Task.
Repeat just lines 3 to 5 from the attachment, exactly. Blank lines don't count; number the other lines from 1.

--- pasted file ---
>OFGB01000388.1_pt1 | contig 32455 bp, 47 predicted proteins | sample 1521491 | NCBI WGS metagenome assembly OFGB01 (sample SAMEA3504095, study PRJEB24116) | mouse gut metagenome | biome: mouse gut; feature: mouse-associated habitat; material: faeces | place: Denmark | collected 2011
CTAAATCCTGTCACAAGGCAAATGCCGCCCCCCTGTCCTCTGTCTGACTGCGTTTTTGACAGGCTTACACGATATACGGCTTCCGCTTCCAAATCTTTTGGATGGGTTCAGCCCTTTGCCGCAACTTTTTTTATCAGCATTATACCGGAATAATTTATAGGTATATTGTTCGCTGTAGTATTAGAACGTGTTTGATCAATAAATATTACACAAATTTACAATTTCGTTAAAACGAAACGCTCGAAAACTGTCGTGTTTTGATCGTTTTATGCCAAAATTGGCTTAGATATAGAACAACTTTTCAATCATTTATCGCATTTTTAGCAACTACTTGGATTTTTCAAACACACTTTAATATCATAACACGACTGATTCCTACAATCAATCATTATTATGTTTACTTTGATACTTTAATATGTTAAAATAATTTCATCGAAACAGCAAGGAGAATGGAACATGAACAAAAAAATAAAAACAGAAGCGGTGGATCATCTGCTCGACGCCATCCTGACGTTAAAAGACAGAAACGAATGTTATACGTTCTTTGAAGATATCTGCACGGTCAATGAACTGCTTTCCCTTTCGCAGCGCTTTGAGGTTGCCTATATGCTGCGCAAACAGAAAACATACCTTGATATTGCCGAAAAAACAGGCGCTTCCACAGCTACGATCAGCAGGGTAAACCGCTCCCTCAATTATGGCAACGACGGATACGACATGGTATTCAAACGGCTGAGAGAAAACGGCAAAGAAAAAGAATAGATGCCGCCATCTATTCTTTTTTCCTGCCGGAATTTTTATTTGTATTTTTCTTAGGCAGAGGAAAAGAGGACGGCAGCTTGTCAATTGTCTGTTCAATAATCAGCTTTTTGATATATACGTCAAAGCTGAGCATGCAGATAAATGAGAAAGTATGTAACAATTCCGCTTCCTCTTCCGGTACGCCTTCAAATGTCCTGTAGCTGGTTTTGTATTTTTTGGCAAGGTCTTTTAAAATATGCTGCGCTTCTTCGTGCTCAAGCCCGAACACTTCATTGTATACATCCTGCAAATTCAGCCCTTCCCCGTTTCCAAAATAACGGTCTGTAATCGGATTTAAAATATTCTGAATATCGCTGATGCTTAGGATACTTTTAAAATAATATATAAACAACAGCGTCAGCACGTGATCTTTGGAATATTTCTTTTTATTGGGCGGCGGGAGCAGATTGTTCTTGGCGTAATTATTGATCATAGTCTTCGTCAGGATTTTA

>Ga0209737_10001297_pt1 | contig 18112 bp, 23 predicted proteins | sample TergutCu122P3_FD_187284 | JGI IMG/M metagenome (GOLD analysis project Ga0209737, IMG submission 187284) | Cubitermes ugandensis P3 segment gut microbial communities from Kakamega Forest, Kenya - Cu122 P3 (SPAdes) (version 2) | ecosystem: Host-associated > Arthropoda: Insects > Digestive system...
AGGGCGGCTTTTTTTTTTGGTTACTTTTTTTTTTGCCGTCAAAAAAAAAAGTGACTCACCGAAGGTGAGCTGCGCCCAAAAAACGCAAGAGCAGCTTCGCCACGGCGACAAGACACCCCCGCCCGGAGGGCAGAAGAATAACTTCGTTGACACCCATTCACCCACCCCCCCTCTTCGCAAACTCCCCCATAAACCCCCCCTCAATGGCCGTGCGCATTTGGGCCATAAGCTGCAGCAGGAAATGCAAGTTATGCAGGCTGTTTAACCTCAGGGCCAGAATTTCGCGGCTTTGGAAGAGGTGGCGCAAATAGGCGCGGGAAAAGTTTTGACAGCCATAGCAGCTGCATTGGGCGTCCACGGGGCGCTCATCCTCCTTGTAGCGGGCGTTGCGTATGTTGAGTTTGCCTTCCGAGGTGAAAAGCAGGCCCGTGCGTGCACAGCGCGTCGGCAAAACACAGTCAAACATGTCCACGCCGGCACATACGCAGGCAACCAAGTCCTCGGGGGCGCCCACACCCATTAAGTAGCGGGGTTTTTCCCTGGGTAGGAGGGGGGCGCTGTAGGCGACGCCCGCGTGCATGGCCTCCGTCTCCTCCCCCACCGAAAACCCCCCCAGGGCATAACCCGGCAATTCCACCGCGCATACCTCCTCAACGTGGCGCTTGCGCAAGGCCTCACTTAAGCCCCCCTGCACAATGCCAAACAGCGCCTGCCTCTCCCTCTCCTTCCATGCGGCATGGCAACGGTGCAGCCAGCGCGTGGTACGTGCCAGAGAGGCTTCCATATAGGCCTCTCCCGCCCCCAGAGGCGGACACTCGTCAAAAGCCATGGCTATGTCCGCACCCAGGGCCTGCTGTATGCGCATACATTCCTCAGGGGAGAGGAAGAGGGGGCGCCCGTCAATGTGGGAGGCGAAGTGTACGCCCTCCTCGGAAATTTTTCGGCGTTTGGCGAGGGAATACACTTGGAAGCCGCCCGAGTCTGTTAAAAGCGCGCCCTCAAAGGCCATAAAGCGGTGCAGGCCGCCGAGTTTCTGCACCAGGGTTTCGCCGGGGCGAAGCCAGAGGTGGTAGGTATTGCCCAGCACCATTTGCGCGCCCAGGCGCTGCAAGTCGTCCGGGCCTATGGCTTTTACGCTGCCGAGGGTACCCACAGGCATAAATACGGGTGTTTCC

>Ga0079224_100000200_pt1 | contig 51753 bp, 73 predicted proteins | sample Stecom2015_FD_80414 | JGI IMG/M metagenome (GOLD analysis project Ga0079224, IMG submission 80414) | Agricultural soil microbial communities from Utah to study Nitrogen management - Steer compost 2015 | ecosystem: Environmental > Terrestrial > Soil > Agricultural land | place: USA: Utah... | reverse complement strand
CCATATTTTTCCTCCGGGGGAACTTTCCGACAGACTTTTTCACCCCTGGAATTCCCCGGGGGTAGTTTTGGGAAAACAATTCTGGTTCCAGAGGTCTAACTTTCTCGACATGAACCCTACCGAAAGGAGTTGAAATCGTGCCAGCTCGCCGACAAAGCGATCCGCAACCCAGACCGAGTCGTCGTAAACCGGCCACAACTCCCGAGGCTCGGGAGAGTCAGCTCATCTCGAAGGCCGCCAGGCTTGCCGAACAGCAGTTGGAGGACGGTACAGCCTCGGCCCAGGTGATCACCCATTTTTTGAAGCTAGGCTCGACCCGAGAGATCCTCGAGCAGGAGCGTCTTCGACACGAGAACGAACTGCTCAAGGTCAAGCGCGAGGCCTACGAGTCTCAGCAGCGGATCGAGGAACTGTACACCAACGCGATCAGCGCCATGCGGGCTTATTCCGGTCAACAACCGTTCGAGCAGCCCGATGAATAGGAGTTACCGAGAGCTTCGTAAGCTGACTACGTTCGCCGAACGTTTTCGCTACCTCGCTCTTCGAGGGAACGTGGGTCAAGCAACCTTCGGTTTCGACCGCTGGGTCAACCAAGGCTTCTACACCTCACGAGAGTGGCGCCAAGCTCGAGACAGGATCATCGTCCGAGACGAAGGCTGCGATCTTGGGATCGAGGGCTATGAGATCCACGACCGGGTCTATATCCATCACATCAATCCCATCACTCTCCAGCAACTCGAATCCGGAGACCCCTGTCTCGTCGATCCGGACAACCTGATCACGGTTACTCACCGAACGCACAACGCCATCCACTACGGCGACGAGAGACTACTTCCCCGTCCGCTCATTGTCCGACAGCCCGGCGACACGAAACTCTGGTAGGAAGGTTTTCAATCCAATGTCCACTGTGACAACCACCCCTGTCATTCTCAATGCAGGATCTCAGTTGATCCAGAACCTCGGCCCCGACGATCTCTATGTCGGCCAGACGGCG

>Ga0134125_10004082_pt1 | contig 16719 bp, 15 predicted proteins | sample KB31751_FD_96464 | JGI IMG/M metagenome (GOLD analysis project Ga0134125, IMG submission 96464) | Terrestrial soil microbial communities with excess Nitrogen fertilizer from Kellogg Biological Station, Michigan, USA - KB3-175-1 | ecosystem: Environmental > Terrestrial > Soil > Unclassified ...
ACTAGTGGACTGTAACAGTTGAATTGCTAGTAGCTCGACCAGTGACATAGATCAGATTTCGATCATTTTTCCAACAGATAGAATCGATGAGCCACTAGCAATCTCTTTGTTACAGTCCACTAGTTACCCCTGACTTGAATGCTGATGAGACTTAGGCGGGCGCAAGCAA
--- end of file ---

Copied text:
>Ga0209737_10001297_pt1 | contig 18112 bp, 23 predicted proteins | sample TergutCu122P3_FD_187284 | JGI IMG/M metagenome (GOLD analysis project Ga0209737, IMG submission 187284) | Cubitermes ugandensis P3 segment gut microbial communities from Kakamega Forest, Kenya - Cu122 P3 (SPAdes) (version 2) | ecosystem: Host-associated > Arthropoda: Insects > Digestive system...
AGGGCGGCTTTTTTTTTTGGTTACTTTTTTTTTTGCCGTCAAAAAAAAAAGTGACTCACCGAAGGTGAGCTGCGCCCAAAAAACGCAAGAGCAGCTTCGCCACGGCGACAAGACACCCCCGCCCGGAGGGCAGAAGAATAACTTCGTTGACACCCATTCACCCACCCCCCCTCTTCGCAAACTCCCCCATAAACCCCCCCTCAATGGCCGTGCGCATTTGGGCCATAAGCTGCAGCAGGAAATGCAAGTTATGCAGGCTGTTTAACCTCAGGGCCAGAATTTCGCGGCTTTGGAAGAGGTGGCGCAAATAGGCGCGGGAAAAGTTTTGACAGCCATAGCAGCTGCATTGGGCGTCCACGGGGCGCTCATCCTCCTTGTAGCGGGCGTTGCGTATGTTGAGTTTGCCTTCCGAGGTGAAAAGCAGGCCCGTGCGTGCACAGCGCGTCGGCAAAACACAGTCAAACATGTCCACGCCGGCACATACGCAGGCAACCAAGTCCTCGGGGGCGCCCACACCCATTAAGTAGCGGGGTTTTTCCCTGGGTAGGAGGGGGGCGCTGTAGGCGACGCCCGCGTGCATGGCCTCCGTCTCCTCCCCCACCGAAAACCCCCCCAGGGCATAACCCGGCAATTCCACCGCGCATACCTCCTCAACGTGGCGCTTGCGCAAGGCCTCACTTAAGCCCCCCTGCACAATGCCAAACAGCGCCTGCCTCTCCCTCTCCTTCCATGCGGCATGGCAACGGTGCAGCCAGCGCGTGGTACGTGCCAGAGAGGCTTCCATATAGGCCTCTCCCGCCCCCAGAGGCGGACACTCGTCAAAAGCCATGGCTATGTCCGCACCCAGGGCCTGCTGTATGCGCATACATTCCTCAGGGGAGAGGAAGAGGGGGCGCCCGTCAATGTGGGAGGCGAAGTGTACGCCCTCCTCGGAAATTTTTCGGCGTTTGGCGAGGGAATACACTTGGAAGCCGCCCGAGTCTGTTAAAAGCGCGCCCTCAAAGGCCATAAAGCGGTGCAGGCCGCCGAGTTTCTGCACCAGGGTTTCGCCGGGGCGAAGCCAGAGGTGGTAGGTATTGCCCAGCACCATTTGCGCGCCCAGGCGCTGCAAGTCGTCCGGGCCTATGGCTTTTACGCTGCCGAGGGTACCCACAGGCATAAATACGGGTGTTTCC

>Ga0079224_100000200_pt1 | contig 51753 bp, 73 predicted proteins | sample Stecom2015_FD_80414 | JGI IMG/M metagenome (GOLD analysis project Ga0079224, IMG submission 80414) | Agricultural soil microbial communities from Utah to study Nitrogen management - Steer compost 2015 | ecosystem: Environmental > Terrestrial > Soil > Agricultural land | place: USA: Utah... | reverse complement strand